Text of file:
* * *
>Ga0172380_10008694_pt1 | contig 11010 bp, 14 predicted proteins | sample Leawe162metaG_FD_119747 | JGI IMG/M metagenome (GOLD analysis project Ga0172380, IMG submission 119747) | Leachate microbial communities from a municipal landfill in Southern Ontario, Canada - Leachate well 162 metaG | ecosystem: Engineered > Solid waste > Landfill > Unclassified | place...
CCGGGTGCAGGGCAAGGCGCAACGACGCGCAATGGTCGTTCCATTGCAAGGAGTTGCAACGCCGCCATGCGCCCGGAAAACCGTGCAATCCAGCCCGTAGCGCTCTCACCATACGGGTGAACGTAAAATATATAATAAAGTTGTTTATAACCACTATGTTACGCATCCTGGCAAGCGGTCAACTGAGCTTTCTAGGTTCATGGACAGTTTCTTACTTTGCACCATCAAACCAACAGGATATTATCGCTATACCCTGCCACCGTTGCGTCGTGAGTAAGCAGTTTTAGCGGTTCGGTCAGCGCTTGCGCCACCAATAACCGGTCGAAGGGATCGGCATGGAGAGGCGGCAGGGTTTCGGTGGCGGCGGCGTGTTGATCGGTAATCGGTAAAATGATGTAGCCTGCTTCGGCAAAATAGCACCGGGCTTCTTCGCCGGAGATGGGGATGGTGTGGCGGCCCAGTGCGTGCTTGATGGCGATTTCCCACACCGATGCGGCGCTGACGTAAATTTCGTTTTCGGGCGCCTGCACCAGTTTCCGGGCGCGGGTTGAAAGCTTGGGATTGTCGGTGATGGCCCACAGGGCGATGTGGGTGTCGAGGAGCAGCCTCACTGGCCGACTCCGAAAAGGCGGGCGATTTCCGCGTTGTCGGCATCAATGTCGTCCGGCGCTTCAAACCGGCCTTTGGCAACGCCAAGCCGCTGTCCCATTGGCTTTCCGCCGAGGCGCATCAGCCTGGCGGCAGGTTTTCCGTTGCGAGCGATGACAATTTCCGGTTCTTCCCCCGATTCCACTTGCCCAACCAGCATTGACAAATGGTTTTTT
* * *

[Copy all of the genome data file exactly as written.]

>Ga0172380_10008694_pt1 | contig 11010 bp, 14 predicted proteins | sample Leawe162metaG_FD_119747 | JGI IMG/M metagenome (GOLD analysis project Ga0172380, IMG submission 119747) | Leachate microbial communities from a municipal landfill in Southern Ontario, Canada - Leachate well 162 metaG | ecosystem: Engineered > Solid waste > Landfill > Unclassified | place...
CCGGGTGCAGGGCAAGGCGCAACGACGCGCAATGGTCGTTCCATTGCAAGGAGTTGCAACGCCGCCATGCGCCCGGAAAACCGTGCAATCCAGCCCGTAGCGCTCTCACCATACGGGTGAACGTAAAATATATAATAAAGTTGTTTATAACCACTATGTTACGCATCCTGGCAAGCGGTCAACTGAGCTTTCTAGGTTCATGGACAGTTTCTTACTTTGCACCATCAAACCAACAGGATATTATCGCTATACCCTGCCACCGTTGCGTCGTGAGTAAGCAGTTTTAGCGGTTCGGTCAGCGCTTGCGCCACCAATAACCGGTCGAAGGGATCGGCATGGAGAGGCGGCAGGGTTTCGGTGGCGGCGGCGTGTTGATCGGTAATCGGTAAAATGATGTAGCCTGCTTCGGCAAAATAGCACCGGGCTTCTTCGCCGGAGATGGGGATGGTGTGGCGGCCCAGTGCGTGCTTGATGGCGATTTCCCACACCGATGCGGCGCTGACGTAAATTTCGTTTTCGGGCGCCTGCACCAGTTTCCGGGCGCGGGTTGAAAGCTTGGGATTGTCGGTGATGGCCCACAGGGCGATGTGGGTGTCGAGGAGCAGCCTCACTGGCCGACTCCGAAAAGGCGGGCGATTTCCGCGTTGTCGGCATCAATGTCGTCCGGCGCTTCAAACCGGCCTTTGGCAACGCCAAGCCGCTGTCCCATTGGCTTTCCGCCGAGGCGCATCAGCCTGGCGGCAGGTTTTCCGTTGCGAGCGATGACAATTTCCGGTTCTTCCCCCGATTCCACTTGCCCAACCAGCATTGACAAATGGTTTTTT